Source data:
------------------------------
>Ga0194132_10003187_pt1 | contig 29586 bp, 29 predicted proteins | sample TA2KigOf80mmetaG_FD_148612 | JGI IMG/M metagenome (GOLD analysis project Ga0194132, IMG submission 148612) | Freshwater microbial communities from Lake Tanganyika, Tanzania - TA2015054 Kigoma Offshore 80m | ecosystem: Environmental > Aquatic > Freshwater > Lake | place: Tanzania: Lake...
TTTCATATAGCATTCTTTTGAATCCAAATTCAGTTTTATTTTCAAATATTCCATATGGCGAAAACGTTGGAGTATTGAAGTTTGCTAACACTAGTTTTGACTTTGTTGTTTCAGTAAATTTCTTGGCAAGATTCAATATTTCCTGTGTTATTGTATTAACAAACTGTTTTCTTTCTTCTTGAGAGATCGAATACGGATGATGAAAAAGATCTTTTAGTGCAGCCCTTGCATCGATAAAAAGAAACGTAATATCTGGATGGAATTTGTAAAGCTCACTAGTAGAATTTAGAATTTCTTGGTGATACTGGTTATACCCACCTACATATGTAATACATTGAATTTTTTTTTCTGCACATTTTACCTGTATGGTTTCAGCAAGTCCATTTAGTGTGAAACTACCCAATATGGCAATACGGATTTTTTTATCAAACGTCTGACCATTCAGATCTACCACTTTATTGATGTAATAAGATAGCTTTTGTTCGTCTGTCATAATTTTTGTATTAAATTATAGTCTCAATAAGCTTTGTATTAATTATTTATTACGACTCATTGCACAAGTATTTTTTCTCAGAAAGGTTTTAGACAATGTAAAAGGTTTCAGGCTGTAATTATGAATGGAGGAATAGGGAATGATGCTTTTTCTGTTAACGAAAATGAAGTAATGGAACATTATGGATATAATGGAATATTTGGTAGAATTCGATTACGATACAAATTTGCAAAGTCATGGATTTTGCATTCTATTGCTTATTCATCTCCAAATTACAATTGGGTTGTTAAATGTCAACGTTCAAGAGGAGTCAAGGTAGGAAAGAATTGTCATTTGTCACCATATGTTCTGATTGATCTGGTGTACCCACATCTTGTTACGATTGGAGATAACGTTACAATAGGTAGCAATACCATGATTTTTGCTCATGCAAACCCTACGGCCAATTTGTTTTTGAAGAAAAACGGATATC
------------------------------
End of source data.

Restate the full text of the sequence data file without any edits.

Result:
>Ga0194132_10003187_pt1 | contig 29586 bp, 29 predicted proteins | sample TA2KigOf80mmetaG_FD_148612 | JGI IMG/M metagenome (GOLD analysis project Ga0194132, IMG submission 148612) | Freshwater microbial communities from Lake Tanganyika, Tanzania - TA2015054 Kigoma Offshore 80m | ecosystem: Environmental > Aquatic > Freshwater > Lake | place: Tanzania: Lake...
TTTCATATAGCATTCTTTTGAATCCAAATTCAGTTTTATTTTCAAATATTCCATATGGCGAAAACGTTGGAGTATTGAAGTTTGCTAACACTAGTTTTGACTTTGTTGTTTCAGTAAATTTCTTGGCAAGATTCAATATTTCCTGTGTTATTGTATTAACAAACTGTTTTCTTTCTTCTTGAGAGATCGAATACGGATGATGAAAAAGATCTTTTAGTGCAGCCCTTGCATCGATAAAAAGAAACGTAATATCTGGATGGAATTTGTAAAGCTCACTAGTAGAATTTAGAATTTCTTGGTGATACTGGTTATACCCACCTACATATGTAATACATTGAATTTTTTTTTCTGCACATTTTACCTGTATGGTTTCAGCAAGTCCATTTAGTGTGAAACTACCCAATATGGCAATACGGATTTTTTTATCAAACGTCTGACCATTCAGATCTACCACTTTATTGATGTAATAAGATAGCTTTTGTTCGTCTGTCATAATTTTTGTATTAAATTATAGTCTCAATAAGCTTTGTATTAATTATTTATTACGACTCATTGCACAAGTATTTTTTCTCAGAAAGGTTTTAGACAATGTAAAAGGTTTCAGGCTGTAATTATGAATGGAGGAATAGGGAATGATGCTTTTTCTGTTAACGAAAATGAAGTAATGGAACATTATGGATATAATGGAATATTTGGTAGAATTCGATTACGATACAAATTTGCAAAGTCATGGATTTTGCATTCTATTGCTTATTCATCTCCAAATTACAATTGGGTTGTTAAATGTCAACGTTCAAGAGGAGTCAAGGTAGGAAAGAATTGTCATTTGTCACCATATGTTCTGATTGATCTGGTGTACCCACATCTTGTTACGATTGGAGATAACGTTACAATAGGTAGCAATACCATGATTTTTGCTCATGCAAACCCTACGGCCAATTTGTTTTTGAAGAAAAACGGATATC